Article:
Wednesday, September 29, 2021

The Remodeled Frederick W. Rhinelander House - 12 West 28th Street


In 1866 Miller's Stranger's Guide to New York described the area around Madison Square, saying "The houses surrounding this park include some of the most elegant of this city."  Around seven years earlier a handsome, high-stooped residence had been erected at 12 West 28th Street, between Fifth Avenue and Broadway.

The owner advertised in September 1859:  "Wanted--A first rate waitress; must be neat looking and have the best of city references.  Scotch or Welsh preferred."  Waitresses were more polished than servants like chamber maids.  Among their duties was the serving of meals in the dining room and tea in the parlor.

By 1867 the house was home to the Frederick William Rhinelander family.  Born in 1828, Rhinelander was married to the former Frances Davenport Skinner.  The socially-prominent couple, who had eight children, maintained a villa in Newport, Rhode Island. 

Frederick Rhinelander's sister, Mary Elizabeth, had married Thomas Haines Newbold in 1846.   The Newbold family was as prominent as the Rhinelander family.  Both traced their ancestry in America to the 17th century.   The Newbolds' country estate, Fern Tor, sat on the banks of the Hudson River above Poughkeepsie.  

Thomas Newbold died on March 12, 1869.  Frederick Rhinelander and his family were still listed at 12 West 28th Street in 1870, but before long Mary Newbold and her children, Thomas, Frederick, Catherine and Edith, moved in.

By the 1880's affluent families were moving northward as commerce inched into the neighborhood.  In March 1890 Mary Newbold leased the house to the Actors' Fund, and then hired architect G. P. Graves make renovations totaling about $59,000 in today's money.  The plans called for altering walls, "internal alterations," and a new front.

The Actors' Fund of America had been founded in 1882 to "foster and benefit the physical, as well as advance the intellectual, welfare of the actors of America."  On the parlor floor of its new home on West 28th Street were the reception room and reading room, and in the rear two offices.    The New York Amusement Gazette reported, "The remainder of the building will be rented out as offices to different branches of the profession."  Offices on the second floor were leased to the Dramatic Exchange, and to the Horace Wall American Amusement Agency.  Years later, in 1913, The New York Clipper would recall, "These offices were handsomely fitted up.  The walls were papered in gold."  On the third floor was the Actors' Fund committee room, "and no one was admitted to it but the trustees," said the newspaper.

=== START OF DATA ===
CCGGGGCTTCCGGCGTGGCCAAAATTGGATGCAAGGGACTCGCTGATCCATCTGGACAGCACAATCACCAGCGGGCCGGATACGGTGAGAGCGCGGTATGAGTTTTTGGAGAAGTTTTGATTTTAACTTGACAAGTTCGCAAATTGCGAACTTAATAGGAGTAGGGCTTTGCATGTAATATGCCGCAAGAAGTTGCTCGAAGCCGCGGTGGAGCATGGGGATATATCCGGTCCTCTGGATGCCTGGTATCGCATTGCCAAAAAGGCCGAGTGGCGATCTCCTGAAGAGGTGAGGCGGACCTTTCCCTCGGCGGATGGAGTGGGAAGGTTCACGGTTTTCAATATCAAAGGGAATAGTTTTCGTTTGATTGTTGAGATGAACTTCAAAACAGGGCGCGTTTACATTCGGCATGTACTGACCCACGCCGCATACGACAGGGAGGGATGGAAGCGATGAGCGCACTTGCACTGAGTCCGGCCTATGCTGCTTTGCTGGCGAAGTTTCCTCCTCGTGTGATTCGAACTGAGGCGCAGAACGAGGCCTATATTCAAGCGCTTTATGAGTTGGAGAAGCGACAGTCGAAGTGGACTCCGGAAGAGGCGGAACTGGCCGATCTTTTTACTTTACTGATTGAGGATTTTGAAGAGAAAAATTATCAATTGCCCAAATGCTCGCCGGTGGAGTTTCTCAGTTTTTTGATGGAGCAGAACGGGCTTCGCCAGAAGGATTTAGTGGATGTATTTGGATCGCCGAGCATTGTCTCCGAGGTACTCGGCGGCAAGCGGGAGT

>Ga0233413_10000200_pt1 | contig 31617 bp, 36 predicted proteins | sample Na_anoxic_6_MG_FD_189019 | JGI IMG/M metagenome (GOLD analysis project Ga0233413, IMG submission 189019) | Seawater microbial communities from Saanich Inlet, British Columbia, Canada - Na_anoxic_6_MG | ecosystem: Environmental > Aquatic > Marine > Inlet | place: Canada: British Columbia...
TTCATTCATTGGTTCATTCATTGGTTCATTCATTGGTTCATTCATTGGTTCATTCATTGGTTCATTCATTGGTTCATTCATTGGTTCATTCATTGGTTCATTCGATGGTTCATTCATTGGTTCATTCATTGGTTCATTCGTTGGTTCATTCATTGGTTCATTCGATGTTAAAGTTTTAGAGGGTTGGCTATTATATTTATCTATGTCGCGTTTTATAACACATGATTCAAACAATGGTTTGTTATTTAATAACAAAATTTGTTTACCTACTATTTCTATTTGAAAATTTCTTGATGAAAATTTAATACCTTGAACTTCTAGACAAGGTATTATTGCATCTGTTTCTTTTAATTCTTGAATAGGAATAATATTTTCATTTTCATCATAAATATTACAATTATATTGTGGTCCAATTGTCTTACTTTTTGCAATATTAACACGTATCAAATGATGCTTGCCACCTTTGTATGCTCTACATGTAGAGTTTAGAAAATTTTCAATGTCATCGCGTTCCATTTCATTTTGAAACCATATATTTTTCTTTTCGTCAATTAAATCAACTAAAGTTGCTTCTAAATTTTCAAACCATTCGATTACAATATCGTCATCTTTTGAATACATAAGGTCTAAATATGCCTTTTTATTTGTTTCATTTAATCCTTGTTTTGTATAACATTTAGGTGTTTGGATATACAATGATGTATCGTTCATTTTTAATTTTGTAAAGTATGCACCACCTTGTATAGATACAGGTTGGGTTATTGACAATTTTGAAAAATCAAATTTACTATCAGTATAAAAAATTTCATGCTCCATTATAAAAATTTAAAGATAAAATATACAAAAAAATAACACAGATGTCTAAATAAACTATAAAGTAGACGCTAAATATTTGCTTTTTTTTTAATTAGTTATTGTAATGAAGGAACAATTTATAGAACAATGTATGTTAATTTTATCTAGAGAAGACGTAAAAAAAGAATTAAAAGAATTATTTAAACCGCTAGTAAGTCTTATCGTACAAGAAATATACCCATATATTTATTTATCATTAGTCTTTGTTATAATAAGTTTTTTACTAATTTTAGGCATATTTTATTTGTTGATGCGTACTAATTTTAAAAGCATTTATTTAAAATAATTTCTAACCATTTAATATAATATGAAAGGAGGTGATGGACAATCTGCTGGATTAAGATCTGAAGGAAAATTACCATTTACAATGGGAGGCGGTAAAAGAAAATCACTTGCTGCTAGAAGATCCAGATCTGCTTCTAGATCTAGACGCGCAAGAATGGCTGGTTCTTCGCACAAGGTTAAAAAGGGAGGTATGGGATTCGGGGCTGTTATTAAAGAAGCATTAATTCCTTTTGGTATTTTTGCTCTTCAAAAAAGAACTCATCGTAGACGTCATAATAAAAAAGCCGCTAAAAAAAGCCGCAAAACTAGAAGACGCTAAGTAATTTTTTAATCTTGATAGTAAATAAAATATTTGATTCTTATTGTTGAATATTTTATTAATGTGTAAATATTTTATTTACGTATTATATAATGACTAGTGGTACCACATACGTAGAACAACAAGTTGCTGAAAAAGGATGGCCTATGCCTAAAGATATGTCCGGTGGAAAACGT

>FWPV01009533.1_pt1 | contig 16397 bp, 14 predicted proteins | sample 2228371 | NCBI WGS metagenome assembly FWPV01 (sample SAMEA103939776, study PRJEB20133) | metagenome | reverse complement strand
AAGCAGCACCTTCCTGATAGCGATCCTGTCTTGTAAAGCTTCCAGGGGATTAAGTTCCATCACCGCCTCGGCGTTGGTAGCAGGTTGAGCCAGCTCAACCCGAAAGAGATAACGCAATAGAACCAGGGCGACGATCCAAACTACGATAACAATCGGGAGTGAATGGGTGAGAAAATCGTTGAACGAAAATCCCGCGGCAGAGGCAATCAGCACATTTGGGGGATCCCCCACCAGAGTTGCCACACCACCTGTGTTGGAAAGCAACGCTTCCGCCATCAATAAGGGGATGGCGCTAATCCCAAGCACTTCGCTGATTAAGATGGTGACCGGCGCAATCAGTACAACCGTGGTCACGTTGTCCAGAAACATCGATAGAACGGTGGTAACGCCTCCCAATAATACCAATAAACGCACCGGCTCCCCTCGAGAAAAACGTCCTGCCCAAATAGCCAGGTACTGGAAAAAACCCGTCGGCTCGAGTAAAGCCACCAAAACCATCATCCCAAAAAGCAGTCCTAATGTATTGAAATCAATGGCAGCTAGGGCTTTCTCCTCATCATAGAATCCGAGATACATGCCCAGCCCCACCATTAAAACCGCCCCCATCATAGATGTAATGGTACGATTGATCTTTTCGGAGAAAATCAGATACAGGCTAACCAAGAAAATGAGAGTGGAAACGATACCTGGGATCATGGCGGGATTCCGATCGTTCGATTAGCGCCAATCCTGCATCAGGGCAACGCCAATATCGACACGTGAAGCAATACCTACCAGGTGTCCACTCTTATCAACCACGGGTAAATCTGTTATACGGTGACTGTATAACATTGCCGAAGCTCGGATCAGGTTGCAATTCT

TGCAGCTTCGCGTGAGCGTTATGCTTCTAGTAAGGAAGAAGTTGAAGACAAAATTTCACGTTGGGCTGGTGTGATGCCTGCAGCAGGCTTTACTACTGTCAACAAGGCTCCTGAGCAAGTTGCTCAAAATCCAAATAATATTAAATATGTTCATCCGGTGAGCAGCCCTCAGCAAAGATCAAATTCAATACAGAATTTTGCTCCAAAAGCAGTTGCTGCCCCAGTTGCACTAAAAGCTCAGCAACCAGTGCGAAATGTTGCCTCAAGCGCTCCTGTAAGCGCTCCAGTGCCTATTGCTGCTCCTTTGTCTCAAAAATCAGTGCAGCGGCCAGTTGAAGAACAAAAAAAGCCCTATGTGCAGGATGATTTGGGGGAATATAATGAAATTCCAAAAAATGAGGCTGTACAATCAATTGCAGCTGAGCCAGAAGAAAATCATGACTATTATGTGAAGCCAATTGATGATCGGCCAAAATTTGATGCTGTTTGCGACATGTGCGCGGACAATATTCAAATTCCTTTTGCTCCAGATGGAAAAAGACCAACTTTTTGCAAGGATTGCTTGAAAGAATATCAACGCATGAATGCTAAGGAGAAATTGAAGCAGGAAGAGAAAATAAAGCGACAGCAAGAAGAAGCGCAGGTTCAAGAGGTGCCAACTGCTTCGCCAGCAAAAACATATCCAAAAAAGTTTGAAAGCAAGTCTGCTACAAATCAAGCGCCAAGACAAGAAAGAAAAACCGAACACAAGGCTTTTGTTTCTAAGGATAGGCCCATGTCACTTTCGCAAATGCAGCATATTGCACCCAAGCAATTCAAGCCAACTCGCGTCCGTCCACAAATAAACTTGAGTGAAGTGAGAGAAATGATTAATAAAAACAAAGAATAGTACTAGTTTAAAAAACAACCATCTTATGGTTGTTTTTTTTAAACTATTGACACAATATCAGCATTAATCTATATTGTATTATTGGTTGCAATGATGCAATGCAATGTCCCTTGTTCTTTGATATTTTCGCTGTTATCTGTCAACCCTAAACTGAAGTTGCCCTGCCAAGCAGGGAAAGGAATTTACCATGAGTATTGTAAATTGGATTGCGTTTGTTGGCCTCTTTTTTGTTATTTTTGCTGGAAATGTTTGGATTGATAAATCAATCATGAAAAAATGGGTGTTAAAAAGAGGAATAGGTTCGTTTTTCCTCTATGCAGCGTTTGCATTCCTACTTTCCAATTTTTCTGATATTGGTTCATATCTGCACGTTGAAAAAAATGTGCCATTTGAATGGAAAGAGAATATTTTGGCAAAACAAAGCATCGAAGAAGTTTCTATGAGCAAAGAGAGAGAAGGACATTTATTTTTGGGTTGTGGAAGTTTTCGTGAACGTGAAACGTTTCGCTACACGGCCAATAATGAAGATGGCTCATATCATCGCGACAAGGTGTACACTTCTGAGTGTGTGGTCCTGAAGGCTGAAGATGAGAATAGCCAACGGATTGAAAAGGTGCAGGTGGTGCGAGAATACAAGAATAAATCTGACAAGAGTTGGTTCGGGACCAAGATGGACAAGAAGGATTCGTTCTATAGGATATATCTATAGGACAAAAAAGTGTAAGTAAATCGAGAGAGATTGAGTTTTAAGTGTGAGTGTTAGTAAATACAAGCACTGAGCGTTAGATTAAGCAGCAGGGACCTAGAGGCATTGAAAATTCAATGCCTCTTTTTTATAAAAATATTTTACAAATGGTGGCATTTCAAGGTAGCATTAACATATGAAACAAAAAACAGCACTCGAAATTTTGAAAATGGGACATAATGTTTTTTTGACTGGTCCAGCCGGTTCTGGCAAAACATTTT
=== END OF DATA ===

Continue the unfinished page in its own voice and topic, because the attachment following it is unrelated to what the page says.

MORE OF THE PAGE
The former English basement level was home to Carl Wernicke's "bric-a-brac shop" by 1891.  The "art room" where paintings and statuary were displayed was behind the main shop.  On January 24 that year Mr. and Mrs. De Ford picked out a jardinière and asked that it be converted to a jewel case at a cost of $35 (more than $1,000 today).  

A few days later the returned, and said that rather than have it delivered they would take it themselves.  They paid for the piece and took along two statuettes for wedding presents, "if they were deemed suitable."  On February 16 they returned again, saying the statuettes would not do, and began browsing for something else.  De Ford wandered into the art room, while his wife waited.  

Suddenly, she told a clerk that she was going shopping at Macy's and left.  Five minutes later De Ford came out of the back.  The Sun later said, "De Ford wore a bulky, shaggy overcoat, closely buttoned, and Mr. Wernicke noticed that it bulged."  The bulge was the result of "jewels and silverware, valued at over $7,000" stuffed in his pockets.